Our guide, Treatment Options for Rotator Cuff Tears, summarizes scientific evidence. It shows that patients get better with both nonsurgical and surgical treatments. Three types of surgery all produce the same level of improvement of shoulder function. However, arthroscopic surgery usually offers a shorter recovery time. A few studies found that some patients who had mini-open surgery returned to work or sports about one month sooner than those who had open surgery.
To decide what is right for you, consider asking your doctor questions such as:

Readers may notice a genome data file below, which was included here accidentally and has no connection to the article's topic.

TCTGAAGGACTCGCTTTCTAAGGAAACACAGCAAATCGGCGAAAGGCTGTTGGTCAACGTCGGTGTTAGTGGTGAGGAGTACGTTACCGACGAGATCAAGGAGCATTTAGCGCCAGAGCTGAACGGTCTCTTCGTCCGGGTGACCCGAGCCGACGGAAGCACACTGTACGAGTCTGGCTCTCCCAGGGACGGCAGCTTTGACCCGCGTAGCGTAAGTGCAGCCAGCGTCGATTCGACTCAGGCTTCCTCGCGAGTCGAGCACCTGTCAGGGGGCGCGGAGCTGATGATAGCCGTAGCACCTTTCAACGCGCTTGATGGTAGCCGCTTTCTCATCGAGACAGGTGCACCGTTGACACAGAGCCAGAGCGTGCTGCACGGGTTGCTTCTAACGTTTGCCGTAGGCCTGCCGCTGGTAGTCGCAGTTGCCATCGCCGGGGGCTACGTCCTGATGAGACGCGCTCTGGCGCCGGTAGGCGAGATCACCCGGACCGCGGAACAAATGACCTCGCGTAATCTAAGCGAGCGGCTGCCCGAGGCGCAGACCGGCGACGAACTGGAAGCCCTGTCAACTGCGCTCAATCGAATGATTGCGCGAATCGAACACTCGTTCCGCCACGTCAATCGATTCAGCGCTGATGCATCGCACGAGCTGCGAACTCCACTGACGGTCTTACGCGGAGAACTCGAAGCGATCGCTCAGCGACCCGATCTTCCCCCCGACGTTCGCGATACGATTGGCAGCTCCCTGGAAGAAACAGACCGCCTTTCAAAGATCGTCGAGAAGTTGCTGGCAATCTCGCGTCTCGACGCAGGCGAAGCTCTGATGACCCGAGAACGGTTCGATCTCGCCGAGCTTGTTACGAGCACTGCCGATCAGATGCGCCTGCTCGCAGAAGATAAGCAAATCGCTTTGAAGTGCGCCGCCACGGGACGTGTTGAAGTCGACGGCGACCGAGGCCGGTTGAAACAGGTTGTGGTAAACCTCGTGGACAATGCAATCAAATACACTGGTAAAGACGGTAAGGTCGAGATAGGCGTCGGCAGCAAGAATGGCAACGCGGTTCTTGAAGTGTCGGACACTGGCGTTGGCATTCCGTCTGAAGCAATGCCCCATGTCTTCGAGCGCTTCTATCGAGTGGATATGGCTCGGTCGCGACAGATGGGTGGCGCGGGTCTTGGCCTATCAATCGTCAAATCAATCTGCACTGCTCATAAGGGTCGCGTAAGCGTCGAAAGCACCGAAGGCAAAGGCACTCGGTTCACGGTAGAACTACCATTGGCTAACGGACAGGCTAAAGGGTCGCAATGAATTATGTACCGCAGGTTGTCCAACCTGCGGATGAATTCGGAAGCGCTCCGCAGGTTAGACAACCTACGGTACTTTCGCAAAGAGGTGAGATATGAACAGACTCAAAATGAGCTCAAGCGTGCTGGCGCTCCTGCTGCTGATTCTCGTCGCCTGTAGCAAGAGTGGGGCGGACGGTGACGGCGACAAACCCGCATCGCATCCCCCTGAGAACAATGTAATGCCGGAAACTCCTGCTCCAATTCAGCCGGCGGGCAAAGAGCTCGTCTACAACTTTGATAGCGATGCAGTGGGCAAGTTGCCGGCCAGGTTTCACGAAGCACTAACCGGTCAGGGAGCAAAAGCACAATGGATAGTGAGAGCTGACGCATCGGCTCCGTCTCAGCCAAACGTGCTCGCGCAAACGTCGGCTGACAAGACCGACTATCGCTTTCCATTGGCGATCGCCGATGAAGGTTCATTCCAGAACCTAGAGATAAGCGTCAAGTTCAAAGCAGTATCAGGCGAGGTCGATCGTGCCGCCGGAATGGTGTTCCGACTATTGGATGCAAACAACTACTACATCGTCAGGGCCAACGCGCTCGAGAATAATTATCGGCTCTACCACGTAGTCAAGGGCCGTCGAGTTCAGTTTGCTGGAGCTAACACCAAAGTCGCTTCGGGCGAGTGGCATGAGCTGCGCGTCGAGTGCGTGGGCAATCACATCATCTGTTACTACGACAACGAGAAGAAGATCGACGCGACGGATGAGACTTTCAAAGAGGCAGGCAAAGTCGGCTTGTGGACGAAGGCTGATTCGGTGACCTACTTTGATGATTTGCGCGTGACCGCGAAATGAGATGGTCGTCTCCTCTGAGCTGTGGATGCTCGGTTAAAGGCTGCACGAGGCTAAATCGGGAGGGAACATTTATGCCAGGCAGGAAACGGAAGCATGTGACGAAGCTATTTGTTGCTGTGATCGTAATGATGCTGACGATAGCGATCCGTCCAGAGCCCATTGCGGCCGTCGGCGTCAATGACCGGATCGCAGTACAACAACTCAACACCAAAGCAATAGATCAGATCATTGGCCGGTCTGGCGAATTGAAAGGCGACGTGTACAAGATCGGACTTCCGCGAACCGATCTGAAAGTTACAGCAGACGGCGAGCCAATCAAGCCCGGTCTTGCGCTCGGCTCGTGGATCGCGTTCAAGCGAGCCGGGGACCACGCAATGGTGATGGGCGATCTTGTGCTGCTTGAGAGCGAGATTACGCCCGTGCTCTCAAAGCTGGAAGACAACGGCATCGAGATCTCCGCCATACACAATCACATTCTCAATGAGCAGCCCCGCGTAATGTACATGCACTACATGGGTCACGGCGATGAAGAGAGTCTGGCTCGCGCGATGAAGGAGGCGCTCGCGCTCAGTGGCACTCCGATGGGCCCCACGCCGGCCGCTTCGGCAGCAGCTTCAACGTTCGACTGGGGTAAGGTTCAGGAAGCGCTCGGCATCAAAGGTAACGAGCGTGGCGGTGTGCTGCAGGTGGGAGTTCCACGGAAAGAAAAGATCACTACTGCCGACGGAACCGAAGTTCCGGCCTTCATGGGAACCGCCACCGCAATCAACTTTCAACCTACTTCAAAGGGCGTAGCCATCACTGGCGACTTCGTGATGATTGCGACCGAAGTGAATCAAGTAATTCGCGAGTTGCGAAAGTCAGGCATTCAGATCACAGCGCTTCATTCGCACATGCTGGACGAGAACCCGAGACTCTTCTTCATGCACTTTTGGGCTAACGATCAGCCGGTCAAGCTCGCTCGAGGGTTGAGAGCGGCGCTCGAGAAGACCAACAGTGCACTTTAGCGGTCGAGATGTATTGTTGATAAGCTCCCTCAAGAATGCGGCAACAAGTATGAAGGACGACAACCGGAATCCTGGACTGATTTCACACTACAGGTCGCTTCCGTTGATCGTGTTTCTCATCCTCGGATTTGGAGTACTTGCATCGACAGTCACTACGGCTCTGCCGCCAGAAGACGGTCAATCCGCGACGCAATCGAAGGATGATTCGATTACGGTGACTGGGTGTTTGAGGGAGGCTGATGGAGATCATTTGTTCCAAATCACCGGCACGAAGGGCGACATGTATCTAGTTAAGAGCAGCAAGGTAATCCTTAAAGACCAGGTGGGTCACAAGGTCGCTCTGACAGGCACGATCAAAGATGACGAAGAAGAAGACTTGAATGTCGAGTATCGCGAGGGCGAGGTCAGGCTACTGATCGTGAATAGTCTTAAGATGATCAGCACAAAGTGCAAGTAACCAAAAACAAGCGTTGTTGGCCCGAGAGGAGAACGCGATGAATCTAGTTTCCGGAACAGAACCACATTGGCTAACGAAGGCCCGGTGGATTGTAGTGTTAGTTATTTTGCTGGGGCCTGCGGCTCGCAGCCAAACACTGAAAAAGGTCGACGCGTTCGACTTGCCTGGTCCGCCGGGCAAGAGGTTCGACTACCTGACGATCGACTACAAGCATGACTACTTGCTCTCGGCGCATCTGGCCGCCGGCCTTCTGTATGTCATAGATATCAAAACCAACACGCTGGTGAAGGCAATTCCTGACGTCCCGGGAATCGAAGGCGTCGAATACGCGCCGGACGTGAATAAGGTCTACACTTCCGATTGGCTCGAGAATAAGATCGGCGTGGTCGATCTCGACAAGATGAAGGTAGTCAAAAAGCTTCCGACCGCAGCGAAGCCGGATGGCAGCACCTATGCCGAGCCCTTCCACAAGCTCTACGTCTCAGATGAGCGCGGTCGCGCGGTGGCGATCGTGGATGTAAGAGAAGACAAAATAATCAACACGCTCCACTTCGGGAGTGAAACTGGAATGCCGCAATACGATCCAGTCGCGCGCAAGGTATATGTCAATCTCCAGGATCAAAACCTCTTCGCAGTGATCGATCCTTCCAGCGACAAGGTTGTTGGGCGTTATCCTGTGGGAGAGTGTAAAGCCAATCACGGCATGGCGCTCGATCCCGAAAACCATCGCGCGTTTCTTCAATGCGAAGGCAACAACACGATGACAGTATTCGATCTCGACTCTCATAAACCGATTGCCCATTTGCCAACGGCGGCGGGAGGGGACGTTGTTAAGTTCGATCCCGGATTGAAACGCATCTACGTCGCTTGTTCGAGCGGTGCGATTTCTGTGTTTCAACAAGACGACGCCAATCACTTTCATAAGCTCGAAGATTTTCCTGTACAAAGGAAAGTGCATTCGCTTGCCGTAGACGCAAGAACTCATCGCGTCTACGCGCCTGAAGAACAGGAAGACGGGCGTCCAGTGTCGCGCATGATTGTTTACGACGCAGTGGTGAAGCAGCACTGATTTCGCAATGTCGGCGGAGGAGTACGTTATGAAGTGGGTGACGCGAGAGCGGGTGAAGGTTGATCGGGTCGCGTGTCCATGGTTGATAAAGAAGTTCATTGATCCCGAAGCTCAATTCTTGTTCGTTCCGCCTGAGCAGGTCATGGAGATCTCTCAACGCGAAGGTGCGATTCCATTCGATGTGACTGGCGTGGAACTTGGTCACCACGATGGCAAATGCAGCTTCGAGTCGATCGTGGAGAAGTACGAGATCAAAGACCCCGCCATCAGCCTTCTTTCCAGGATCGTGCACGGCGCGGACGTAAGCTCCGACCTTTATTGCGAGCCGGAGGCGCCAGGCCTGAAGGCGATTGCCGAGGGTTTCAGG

1. What are the pros and cons of nonsurgical or surgical treatments for me?
2. If I need surgery, which type (open, mini-open or arthroscopic) do you think would be best for me?
3. What type of care will I need after surgery?
4. When can I return to my usual activities?
5. Will these treatments help my rotator cuff for many years?
6. When should I expect to feel better?
Getting information about the risks and benefits of different treatments helps you make an informed decision. And we know that informed patients often have a shorter path to better health.
I'm Dr. Carolyn Clancy, and that's my advice on how to navigate the health care system.
Carolyn M. Clancy, a general internist and researcher, is an expert in engaging consumers in their health care. She is the director of the U.S. Agency for Healthcare Research and Quality.